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A group for people who enjoy the stars. :)
Latest Activity: Mar 18
Started by Donald L. Engel. Last reply by Kiljoy616 Mar 18.
Started by Joan Denoo. Last reply by Gerald Payne Sep 17, 2015.
Started by Visvakarman Svetasvatara-Upanish Jun 17, 2015.
We had a half-hour rainstorm a couple of hours ago. That was the 4th or 5th shower we've had in the last 3 months. We are in a water crisis, and nobody (so far) has done Jack Schidt about water rationing....or anything else.
I've never understood why we didn't start building desalinization plants decades ago. There a whole effing OCEAN out there!
Patricia: I have always wanted to see the Northern Lights with my own eye, but never had a chance. We're WAY too far south, and it's overcast right now anyway.
Have YOU been able to see the Light Show this week?
I live in California, and Jupiter has been out for the last couple days, probably longer. I'm new to star gazing. And according to this site, I've been missing a lot more:http://earthsky.org/astronomy-essentials/visible-planets-tonight-ma...
The predicted merging of Andromeda & Milky way is interesting. I'd like to be around 8 billion years from now to see it.
I think so, too.
Gemini legacy - photo of day
Polar Ring Galaxy NGC 660 beautiful
"a sharp composite of broad and narrow band filter image data from the Gemini North telescope on Mauna Kea. Over 20 million light-years away and swimming within the boundaries of the constellation Pisces, NGC 660's peculiar appearance marks it as a polar ring galaxy. A rare galaxy type, polar ring galaxies have a substantial population of stars, gas, and dust orbiting in rings nearly perpendicular to the plane of the galactic disk. The bizarre-looking configuration could have been caused by the chance capture of material from a passing galaxy by a disk galaxy, with the captured debris eventually strung out in a rotating ring. The violent gravitational interaction would account for the myriad pinkish star forming regions scattered along NGC 660's ring. The polar ring component can also be used to explore the shape of the galaxy's otherwise unseen dark matter halo by calculating the dark matter's gravitational influence on the rotation of the ring and disk. Broader than the disk, NGC 660's ring spans over 50,000 light-years."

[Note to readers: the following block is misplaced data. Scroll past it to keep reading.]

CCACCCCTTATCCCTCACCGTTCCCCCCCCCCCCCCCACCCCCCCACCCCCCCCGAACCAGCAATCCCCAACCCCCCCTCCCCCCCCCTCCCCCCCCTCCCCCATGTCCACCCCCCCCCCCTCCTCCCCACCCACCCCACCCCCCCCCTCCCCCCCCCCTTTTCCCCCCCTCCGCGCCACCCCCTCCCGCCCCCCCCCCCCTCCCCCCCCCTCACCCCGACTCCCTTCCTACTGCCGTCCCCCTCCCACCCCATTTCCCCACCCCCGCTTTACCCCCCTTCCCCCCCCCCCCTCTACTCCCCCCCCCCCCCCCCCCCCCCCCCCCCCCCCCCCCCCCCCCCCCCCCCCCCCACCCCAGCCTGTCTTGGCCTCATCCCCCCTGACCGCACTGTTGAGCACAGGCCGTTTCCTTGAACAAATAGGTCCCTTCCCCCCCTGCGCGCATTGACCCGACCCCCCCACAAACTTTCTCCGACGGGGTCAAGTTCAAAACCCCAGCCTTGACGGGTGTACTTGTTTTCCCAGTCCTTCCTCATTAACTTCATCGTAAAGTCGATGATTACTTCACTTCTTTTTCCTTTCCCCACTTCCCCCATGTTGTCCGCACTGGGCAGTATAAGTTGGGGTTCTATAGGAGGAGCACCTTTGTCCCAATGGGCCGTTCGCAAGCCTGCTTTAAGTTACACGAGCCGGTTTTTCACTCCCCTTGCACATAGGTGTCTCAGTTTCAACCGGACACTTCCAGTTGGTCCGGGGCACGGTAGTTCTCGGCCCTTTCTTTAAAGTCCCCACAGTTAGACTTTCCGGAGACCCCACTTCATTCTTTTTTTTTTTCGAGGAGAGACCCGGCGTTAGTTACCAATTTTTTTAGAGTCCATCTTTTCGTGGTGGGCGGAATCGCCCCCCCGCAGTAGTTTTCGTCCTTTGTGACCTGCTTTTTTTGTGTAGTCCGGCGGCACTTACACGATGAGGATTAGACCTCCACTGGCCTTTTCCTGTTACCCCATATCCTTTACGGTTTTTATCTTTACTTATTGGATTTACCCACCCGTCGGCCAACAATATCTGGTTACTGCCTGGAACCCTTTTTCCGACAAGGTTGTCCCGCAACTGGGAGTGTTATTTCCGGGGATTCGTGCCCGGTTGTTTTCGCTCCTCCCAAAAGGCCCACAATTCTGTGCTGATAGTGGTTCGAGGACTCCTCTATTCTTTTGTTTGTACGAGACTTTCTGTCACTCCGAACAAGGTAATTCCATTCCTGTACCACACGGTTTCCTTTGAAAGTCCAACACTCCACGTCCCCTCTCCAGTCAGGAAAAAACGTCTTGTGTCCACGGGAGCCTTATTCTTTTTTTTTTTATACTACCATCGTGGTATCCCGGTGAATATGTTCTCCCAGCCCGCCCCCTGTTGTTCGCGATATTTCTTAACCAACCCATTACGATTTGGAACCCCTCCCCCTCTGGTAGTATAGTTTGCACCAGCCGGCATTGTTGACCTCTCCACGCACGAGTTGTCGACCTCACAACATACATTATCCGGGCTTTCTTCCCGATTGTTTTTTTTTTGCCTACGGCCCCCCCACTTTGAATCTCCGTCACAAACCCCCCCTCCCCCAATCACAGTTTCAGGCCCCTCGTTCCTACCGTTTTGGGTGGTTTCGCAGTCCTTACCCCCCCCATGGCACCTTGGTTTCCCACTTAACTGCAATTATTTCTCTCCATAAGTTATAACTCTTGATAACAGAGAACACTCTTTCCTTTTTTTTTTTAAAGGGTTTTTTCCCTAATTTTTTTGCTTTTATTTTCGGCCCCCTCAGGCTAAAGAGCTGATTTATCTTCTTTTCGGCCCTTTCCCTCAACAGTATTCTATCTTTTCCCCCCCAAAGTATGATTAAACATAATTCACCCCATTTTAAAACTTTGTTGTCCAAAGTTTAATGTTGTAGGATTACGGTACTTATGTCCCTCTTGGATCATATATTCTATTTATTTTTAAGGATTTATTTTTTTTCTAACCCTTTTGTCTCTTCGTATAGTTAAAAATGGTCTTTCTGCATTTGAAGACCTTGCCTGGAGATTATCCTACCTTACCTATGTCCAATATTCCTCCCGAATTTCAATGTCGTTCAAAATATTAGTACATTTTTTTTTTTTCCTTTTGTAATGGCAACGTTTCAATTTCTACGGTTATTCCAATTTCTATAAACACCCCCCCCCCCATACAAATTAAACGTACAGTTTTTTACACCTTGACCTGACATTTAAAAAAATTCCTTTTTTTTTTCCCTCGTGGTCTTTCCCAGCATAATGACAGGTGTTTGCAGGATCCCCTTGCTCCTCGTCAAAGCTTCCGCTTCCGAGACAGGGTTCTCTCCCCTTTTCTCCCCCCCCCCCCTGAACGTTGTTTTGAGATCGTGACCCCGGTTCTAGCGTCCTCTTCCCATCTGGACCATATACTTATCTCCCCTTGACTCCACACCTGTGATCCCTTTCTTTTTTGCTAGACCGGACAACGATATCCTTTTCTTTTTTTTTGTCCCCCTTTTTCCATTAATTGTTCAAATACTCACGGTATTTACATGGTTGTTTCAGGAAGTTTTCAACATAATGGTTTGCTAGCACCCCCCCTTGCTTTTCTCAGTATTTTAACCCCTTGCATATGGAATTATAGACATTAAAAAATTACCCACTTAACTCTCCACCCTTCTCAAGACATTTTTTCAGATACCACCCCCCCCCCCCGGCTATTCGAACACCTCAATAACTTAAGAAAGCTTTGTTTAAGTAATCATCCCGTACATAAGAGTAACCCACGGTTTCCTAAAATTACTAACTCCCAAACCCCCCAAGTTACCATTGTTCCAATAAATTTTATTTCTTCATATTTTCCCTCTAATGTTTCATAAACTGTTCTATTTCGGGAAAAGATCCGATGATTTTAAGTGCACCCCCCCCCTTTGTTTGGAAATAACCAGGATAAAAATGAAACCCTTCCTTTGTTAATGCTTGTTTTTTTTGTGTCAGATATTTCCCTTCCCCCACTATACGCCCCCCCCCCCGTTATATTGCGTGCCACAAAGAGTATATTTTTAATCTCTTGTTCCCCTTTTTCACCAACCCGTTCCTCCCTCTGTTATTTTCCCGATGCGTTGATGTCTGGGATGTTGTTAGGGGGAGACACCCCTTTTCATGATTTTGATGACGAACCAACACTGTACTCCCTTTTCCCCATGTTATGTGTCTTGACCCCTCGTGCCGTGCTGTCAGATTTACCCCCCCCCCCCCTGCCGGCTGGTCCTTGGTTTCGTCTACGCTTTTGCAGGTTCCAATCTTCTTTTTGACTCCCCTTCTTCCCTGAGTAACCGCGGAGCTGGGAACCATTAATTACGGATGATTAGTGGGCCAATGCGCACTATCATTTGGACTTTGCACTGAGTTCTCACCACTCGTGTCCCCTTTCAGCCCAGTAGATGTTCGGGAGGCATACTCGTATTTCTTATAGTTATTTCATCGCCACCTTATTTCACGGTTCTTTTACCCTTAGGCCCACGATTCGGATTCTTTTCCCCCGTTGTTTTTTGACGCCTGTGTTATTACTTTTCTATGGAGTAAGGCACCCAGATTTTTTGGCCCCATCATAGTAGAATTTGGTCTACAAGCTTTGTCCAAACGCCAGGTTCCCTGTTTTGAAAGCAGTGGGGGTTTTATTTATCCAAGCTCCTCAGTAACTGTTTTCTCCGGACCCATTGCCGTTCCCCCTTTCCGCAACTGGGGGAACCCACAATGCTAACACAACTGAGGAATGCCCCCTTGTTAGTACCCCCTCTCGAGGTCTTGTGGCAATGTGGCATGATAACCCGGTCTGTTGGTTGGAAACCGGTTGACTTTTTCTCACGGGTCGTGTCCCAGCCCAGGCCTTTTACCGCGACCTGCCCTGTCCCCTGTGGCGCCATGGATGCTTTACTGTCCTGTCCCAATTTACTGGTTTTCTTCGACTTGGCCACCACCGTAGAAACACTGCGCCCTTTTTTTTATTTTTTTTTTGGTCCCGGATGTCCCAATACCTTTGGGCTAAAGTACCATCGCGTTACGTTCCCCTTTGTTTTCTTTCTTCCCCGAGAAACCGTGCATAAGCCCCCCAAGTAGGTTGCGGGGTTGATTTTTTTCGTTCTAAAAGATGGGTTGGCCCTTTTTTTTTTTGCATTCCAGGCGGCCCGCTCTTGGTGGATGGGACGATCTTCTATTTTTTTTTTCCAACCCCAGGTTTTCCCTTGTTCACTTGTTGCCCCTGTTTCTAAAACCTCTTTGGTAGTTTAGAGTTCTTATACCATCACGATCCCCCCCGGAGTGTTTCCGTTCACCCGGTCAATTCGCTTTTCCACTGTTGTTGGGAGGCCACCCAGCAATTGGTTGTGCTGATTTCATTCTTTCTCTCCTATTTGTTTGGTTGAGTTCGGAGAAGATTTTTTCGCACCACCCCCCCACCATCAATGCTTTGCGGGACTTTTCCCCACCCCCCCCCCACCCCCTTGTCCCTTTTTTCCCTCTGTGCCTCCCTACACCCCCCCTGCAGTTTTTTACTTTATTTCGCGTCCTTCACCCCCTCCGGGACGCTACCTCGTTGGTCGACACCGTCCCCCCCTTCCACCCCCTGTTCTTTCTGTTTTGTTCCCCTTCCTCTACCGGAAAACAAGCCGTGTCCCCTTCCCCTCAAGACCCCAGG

The solar eruption is not as amazing as the fact they can take a picture like this of a solar eruption.
NGC 3132: The Southern Ring Nebula
"It's the dim star, not the bright one, near the center of NGC 3132 that created this odd but beautiful planetary nebula. Nicknamed the Eight-Burst Nebula and the Southern Ring Nebula, the glowing gas originated in the outer layers of a star like our Sun. In this reprocessed color picture, the hot purplish pool of light seen surrounding this binary system is energized by the hot surface of the faint star. Although photographed to explore unusual symmetries, it's the asymmetries that help make this planetary nebula so intriguing. Neither the unusual shape of the surrounding cooler shell nor the structure and placements of the cool filamentary dust lanes running across NGC 3132 are well understood."
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